IPC’18 The Future of Transportation: Impacts on Petrochemicals

The final session of AFPM’s International Petrochemical Conference was a panel session, chaired by Dave Smith, Senior VP, Corporate Planning and Technology at Chevron Phillips Chemical Company. The four chosen panelists:
•    Kurt Barrow, VP, Oil Markets Midstream and Downstream Insights, IHS Markit
•    Swaminathan Gopasaiswamy, Professor of Practice, Texas A&M Transportation Institute
•    Jay Baron, President, Quality Associates (formerly CEO, Center for Automotive Research)
•    Florian Schattenmann, VP, Performance Materials and Coatings R&D, Dow Chemical

There will be more change in the next 10 years than there were in the last 100, when the Model T went into mass production with a gasoline-powered engine.  Choices to be made can be grouped:
•    Internal Combustion Engine vs Electric Vehicle vs Hybrid
•    Autonomous (in certain applications) vs non-autonomous
•    Personal ownership vs ride share – Mobility as a Service

The panelists were all aligned on a future where car safety remained paramount, and energy efficiency improved. China is leading the way in development of EV and strict emissions standards in the major cities like Shanghai and Beijing, but what about the emissions at the electricity source, e.g. a coal-fired power station in a remote region.
For EV technology, timeframe still remains a big question, and the fact that even the latest lithium-based batteries do not come close to the energy density of fuel-based alternatives. For that reason, interest is emerging again in fuel cells, competing with continuing improvement in ICE efficiency, including the hybrids, now being considered for V8 trucks. For the firms that produce lubricants, because EV engines do not get warm, viscosity index is an important factor in those places with sustained sub-zero winter weather.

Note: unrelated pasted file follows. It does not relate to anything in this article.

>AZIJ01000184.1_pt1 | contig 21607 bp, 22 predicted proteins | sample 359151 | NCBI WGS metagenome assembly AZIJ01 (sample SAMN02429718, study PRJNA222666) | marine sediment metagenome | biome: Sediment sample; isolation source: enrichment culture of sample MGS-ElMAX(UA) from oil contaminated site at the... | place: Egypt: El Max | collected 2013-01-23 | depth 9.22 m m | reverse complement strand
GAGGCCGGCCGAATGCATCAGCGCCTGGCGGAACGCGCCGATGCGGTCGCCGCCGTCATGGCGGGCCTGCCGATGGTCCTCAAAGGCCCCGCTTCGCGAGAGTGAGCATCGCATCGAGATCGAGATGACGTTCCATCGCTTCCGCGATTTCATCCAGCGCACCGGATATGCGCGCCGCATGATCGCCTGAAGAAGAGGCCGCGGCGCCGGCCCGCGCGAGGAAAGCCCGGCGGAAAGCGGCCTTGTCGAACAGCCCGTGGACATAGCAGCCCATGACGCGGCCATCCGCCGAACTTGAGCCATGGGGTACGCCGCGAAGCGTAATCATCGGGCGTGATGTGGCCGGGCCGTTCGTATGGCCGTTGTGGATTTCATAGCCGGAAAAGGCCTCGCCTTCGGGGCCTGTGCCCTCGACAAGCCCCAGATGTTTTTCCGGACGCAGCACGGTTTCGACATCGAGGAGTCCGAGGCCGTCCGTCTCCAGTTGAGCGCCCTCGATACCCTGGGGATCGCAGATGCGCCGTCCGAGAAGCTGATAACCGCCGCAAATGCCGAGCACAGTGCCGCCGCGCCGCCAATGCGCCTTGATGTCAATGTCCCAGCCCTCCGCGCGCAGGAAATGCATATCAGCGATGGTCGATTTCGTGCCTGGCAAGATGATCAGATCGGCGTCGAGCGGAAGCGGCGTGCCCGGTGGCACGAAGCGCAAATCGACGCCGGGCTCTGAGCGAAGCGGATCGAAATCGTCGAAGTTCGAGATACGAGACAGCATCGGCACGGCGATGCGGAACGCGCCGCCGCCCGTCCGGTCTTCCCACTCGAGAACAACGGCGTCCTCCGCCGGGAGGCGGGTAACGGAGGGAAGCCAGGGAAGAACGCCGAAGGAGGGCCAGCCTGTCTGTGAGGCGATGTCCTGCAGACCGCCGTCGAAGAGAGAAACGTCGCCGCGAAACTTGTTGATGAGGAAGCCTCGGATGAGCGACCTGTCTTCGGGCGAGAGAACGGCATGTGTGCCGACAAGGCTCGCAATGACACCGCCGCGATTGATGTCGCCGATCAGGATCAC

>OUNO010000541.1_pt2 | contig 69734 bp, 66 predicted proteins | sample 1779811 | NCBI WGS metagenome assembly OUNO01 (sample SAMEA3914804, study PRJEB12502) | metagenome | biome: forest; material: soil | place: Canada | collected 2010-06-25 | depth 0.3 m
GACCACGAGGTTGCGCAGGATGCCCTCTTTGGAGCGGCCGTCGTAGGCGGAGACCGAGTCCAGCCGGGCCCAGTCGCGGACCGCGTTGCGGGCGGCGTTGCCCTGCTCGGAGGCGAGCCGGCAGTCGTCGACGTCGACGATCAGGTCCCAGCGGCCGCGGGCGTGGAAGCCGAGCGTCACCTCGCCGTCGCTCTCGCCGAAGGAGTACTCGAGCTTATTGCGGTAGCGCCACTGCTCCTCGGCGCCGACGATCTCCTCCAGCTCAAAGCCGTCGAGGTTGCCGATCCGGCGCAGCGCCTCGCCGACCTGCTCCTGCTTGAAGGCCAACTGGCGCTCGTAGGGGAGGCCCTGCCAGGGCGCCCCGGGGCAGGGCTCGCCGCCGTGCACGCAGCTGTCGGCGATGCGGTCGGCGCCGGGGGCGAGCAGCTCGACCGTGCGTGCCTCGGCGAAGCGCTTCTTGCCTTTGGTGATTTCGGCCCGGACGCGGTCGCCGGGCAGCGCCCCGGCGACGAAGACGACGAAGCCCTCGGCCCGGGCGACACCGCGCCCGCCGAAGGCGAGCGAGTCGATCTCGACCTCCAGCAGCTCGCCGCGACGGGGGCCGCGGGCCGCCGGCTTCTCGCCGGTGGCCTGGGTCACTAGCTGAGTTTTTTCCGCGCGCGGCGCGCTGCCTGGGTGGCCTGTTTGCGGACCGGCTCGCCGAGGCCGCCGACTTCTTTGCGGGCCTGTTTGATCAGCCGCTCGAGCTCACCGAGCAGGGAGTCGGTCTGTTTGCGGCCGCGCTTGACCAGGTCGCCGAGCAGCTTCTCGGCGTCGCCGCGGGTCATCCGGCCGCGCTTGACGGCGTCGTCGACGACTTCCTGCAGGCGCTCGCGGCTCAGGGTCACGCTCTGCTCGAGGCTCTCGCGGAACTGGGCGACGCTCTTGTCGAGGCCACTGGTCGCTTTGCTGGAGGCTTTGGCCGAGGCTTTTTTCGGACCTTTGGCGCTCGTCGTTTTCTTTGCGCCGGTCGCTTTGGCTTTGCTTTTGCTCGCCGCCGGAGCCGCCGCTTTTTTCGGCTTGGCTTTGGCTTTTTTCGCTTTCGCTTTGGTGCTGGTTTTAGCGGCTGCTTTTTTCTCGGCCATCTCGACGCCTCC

In the US, manufacturers of trucks are lightweighting, and the petrochemical industry is proving the resins, fibers and foams that go into composites. The use of 3D-printing has not yet hit mass production except in a few niches. There are other opportunities in freight-hauling that is encouraging co-location – balancing the load between a weight-limited truck load of liquid beverages and a volume-limited trailer full of low-weight large packages.
Some improved autonomy is already available in high-end vehicles equipped with sensors to avoid drifting into a car in the next lane, or to brake for an unexpected obstruction in the driving lane such as construction items or a pedestrian who stepped out, and automated parallel parking.

It is not yet clear what will be the role of manufacturers in ride-sharing. The younger generation not interested in driving but being driven, or ride electric bikes, may change their mind once they start having kids. Perhaps they will be the ones to insist on ride-sharing extending to the suburbs.

IHS Markit presented highlights of scenarios from their 2017 “Reinventing the Wheel” study they named rivalry and autonomy. The rival scenario is current day, $70/bbl crude; the autonomy scenario presumes an aggressive approach on carbon emission reductions and migration to EV, which drives crude oil down to $40/bbl. At that lower price, oil/gas margins narrow and NGL margins may vanish. Needing to be flexible in the face of uncertain crude oil price is forcing refining/petrochemical integration.  

The panel discussion ended with audience questions that raised concern over reliability of vehicle systems with millions of lines of code. The industry is putting in redundant systems, self-checking diagnostics, and use of AI machine learning to improve vehicle response under unanticipated situations. Another concern is cars whose level of autonomy is halfway between the vehicle being in charge and a person being in change of it. In the event of any accident that hurts or kills somebody, lawyers will go after not only the manufacturer of the car and its sub-systems, but also people sitting up front who might have been able to avert the accident.

This is the final summary for IPC’18. Go to www.hydrocarbonprocessing.com/conference-news for prior summaries

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